Video testimony of quadriplegic was properly shown to jury where defendant had opportunity to cross-examine victim during the conditional examination. McCoy physically and sexually assaulted his girlfriend, Cindy H., rendering her a quadriplegic. Because Cindy was extremely ill at the time of the preliminary hearing and because her medical condition provided reasonable grounds to fear that she would be unable to testify at trial, she was examined via two-way video conference. The video was played during trial because Cindy was unable to testify. McCoy was convicted of multiple offenses and sentenced to 25 years to life in prison. On appeal, McCoy argued that the introduction of Cindy’s conditional examination violated his Sixth Amendment right to confrontation because the video equipment was not set up to allow him face-to-face confrontation, and also because he possessed a substantially different motive in cross-examination during the conditional cross-examination than he did at trial. The appellate court found the first issue forfeited because of McCoy’s failure to object to the manner in which the video equipment was set up. Had he objected, the camera could easily have been turned to allow Cindy to face McCoy. The court also rejected the argument that McCoy’s motives for cross-examination were different at trial than they had been during the conditional examination.
It was not error to allow amendment of the information to add torture allegations that were supported by evidence taken at the preliminary hearing. McCoy also argued that it was error to allow the prosecution to amend the information to add One Strike torture allegations on the sexual penetration count. He contended that he was prejudiced because had he known of the allegation, he would have cross-examined Cindy differently. The appellate court rejected the argument. Unlike People v. Graff (2009) 170 Cal.App.4th 345, the information in this case was not amended to add a charge or enhancement allegation that was not established at the preliminary hearing. Further, McCoy had adequate opportunity to cross-examine Cindy H. concerning the facts surrounding the torture during the conditional examination. The amendment was supported by evidence taken at the preliminary hearing, and thus supplied sufficient notice to satisfy McCoy’s due process rights.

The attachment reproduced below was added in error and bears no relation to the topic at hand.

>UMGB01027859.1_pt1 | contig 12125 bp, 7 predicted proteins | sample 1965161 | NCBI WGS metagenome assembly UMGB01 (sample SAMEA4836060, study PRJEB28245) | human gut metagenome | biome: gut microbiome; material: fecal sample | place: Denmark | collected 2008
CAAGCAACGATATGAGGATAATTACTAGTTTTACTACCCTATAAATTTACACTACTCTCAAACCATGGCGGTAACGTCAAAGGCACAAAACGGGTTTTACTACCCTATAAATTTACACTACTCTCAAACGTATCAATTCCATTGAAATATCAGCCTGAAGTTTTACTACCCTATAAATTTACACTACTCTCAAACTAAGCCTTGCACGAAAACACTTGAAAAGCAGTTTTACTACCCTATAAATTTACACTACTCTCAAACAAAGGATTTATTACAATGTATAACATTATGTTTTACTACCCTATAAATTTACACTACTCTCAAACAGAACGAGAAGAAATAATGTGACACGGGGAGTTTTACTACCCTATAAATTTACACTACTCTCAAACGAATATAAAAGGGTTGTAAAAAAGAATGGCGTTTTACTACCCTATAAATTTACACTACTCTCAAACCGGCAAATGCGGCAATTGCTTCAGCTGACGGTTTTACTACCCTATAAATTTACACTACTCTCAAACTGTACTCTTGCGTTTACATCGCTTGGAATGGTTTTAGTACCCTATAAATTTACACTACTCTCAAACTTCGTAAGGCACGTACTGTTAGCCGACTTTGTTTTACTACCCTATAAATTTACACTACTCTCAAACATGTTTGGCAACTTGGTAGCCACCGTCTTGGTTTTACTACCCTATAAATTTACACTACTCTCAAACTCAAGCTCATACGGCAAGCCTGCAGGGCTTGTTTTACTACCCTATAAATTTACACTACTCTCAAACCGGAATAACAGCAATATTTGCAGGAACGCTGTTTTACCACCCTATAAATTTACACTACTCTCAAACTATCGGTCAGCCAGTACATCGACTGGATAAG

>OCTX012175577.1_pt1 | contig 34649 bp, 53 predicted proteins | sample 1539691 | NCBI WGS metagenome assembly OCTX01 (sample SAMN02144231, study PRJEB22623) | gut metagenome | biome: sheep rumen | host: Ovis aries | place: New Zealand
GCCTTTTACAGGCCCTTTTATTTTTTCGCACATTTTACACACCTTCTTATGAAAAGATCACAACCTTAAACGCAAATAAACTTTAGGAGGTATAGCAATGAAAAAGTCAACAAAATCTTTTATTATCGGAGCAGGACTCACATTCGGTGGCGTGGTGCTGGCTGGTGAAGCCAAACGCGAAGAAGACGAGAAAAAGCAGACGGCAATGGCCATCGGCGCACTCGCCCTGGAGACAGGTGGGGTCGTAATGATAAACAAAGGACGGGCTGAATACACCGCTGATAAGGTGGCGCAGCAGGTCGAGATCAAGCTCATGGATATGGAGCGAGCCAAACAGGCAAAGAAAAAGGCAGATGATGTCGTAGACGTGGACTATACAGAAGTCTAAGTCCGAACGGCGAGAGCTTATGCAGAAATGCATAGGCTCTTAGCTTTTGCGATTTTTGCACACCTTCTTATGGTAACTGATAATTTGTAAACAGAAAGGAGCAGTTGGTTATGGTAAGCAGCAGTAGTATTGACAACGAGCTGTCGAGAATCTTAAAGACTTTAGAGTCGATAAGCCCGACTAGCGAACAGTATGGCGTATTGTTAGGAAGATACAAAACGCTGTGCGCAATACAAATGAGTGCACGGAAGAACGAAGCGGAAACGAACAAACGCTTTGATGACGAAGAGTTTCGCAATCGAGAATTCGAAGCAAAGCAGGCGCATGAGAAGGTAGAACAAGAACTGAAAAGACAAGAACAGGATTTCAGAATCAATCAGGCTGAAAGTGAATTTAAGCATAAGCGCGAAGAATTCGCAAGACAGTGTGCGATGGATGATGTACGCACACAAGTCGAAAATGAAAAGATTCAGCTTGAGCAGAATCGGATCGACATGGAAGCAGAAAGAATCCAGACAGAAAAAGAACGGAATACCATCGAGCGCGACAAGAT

The trial court did not err by instructing the jury with CALCRIM No. 1045. On appeal, defendant argued that his conviction for sexual penetration (Pen. Code, § 289, subd. (a)(1)(A)) should be reversed because CALCRIM No. 1045 failed to relate the necessary mental state of sexual abuse, gratification, or arousal to the means by which the sexual penetration is accomplished, i.e., the application of force or fear. The appellate court rejected this argument. Unlawful sexual penetration requires that the act of penetration be done with the specific intent to gain sexual arousal or gratification or to inflict abuse. This intent requirement does not extend to the act of force, violence, duress, menace, or fear of immediate and unlawful bodily injury. CALCRIM No. 1045 accurately described the crime of unlawful sexual penetration and the court did not err by giving the instruction. Further, any error would be harmless based on the circumstances of this case.